BEST ADVANCED DVD AUTHORING SOFTWARE
DVD Studio Pro 3 continues Apple’s long tradition of well-designed, well-written and very stylish software for creative professionals. With a new flowchart-style graphical interface, DTS 5.1 audio support, built-in scene transitions, a simplified user mode for beginners and a hefty dose of scripting support, DVD Studio Pro 3 is a great value and a must-have for Mac users who need serious authoring power at their fingertips.
BEST INTRODUCTORY DVD AUTHORING SOFTWARE
With DVD Movie Factory 3, you get a lot of software for very little money. To its already feature-rich mix of authoring tools, version 3 adds motion backgrounds, Dolby AC-3 encoding and straight-to-disc capture and burn. For home videographers who just want a quick and easy way to create DVDs of home movies without spending a fortune on the software, DVD Movie Factory 3 fits the bill nicely.
A good tripod is probably the most important accessory a serious videographer can purchase, and Manfrotto (distributed by Bogen in the U.S.) really pulled out all the stops with this system. A combination of the 754 carbon fiber tripod legs and the 501 fluid head, this tripod offers lightweight, rock-solid stability and silky smooth camera moves. The price might seem a bit steep, but if you shoot nature videos and find yourself hiking to locations regularly, or if you’re just tired of lugging heavy equipment around, we think you’ll agree that this tripod is worth every penny.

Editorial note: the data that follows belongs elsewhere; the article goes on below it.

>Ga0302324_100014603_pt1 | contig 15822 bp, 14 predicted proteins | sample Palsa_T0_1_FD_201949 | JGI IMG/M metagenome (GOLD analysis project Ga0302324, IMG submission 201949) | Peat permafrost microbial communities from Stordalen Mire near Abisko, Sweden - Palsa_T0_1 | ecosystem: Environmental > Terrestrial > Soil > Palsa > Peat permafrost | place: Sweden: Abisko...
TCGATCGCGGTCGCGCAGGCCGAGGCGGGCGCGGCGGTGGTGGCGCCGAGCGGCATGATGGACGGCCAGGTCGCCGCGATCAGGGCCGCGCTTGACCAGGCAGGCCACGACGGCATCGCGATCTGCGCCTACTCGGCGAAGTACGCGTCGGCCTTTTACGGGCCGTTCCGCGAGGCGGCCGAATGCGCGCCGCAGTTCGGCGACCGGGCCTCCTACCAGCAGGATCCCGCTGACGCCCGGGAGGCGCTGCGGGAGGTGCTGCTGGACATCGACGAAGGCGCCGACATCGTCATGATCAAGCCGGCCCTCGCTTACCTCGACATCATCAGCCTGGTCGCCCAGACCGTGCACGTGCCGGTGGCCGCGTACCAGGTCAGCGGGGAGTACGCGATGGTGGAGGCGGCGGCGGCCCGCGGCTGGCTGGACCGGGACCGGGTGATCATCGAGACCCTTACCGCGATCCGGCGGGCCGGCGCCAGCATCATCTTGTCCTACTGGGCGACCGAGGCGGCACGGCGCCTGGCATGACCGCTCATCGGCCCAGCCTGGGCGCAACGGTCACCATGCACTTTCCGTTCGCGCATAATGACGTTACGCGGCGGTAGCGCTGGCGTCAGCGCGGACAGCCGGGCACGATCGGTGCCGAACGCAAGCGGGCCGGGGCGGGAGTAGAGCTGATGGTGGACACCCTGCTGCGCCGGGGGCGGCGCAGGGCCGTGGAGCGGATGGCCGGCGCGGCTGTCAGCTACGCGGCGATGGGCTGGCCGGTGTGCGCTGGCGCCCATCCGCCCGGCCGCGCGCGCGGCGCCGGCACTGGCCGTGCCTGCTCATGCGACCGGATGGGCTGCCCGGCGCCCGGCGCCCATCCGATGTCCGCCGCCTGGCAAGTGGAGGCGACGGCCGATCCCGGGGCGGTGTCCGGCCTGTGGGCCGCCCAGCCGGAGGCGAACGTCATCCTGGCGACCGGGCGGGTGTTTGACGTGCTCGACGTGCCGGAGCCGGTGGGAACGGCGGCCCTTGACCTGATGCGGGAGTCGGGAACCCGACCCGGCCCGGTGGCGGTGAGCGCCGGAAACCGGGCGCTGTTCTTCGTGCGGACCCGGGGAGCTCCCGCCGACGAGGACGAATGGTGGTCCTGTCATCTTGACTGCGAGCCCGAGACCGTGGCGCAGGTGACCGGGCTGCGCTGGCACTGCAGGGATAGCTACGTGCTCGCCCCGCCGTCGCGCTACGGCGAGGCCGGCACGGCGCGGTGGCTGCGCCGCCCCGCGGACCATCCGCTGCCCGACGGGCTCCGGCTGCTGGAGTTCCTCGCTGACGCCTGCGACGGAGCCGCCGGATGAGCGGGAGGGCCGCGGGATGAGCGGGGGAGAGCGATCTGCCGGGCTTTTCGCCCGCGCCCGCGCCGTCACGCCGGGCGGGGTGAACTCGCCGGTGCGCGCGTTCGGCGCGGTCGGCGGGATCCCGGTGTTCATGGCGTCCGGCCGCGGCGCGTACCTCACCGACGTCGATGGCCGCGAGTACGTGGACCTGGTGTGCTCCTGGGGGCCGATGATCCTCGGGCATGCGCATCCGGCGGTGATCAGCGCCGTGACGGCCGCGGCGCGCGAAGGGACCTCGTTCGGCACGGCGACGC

BEST LIGHT KIT OVER $2,000
There are light kits, and then there are light kits. Case in point: Arri’s Softbank 1, which combines one 300W Fresnel, two 650W Fresnels, one 1,000W Arrilite, a Chimera Video Pro Soft Bank, 4 sturdy adjustable stands and a full set of barndoors, scrims and accessories, all packed neatly into a sturdy rollaway case. There’s a good reason why video rental outfits favor this kit; it’s got everything a videographer needs for most shoots, and it’s rugged enough to take a beating and continue to deliver quality illumination in a variety of situations.
BEST LIGHT KIT UNDER $2,000
Lowel’s reputation as the provider of solid, stable lighting solutions for working videographers is well established, and Lowel DV Creator 44 Tungsten 4 Light Kit demonstrates this fact so well that it wins our prize for the Best Light Kit Under $2,000. With a 750W Tota-light, 500W Omni-light, 300W Rifa-light, soft box, 250W Pro-light, gel kit, 4 stands, 1 Tota-brella, plus a hardshell case, barn doors and lamps for all lighting instruments, the DV Creator 44 Tungsten 4 Light Kit will provide quality illumination at a price that the working videographer can afford.
BEST WIRELESS MICROPHONE
For many video shoots, a true diversity wireless microphone system is more than a luxury; it’s a necessity. For bringing this important video accessory down to an affordable price level, we’re giving Audio-Technica’s U100 Series Wireless Microphone System the award for Best Wireless Microphone of 2004. Portable as well as affordable, the U100 comes in two basic packages: one with a handheld microphone and plug-on transmitter, and one with a lapel microphone and belt transmitter. In both cases, the design, construction, components and performance are everything you’d expect from an Audio-Technica product: rugged, well-designed, and affordable.
BEST STANDALONE DVD BURNER
In the past year, we were delighted to see the price of stand-alone DVD burners fall dramatically. As a result, tools for home DVD creation became available to those who would rather not put in the many hours it takes to master DVD authoring software on a computer. Lite-On’s LVW-5001 led the charge in the low-cost DVD burner campaign, and for that reason–as well as for its FireWire interface and its simple thumbnail-menu creation system–we give it this year’s Best Standalone DVD Burner award.
MOST INNOVATIVE SOFTWARE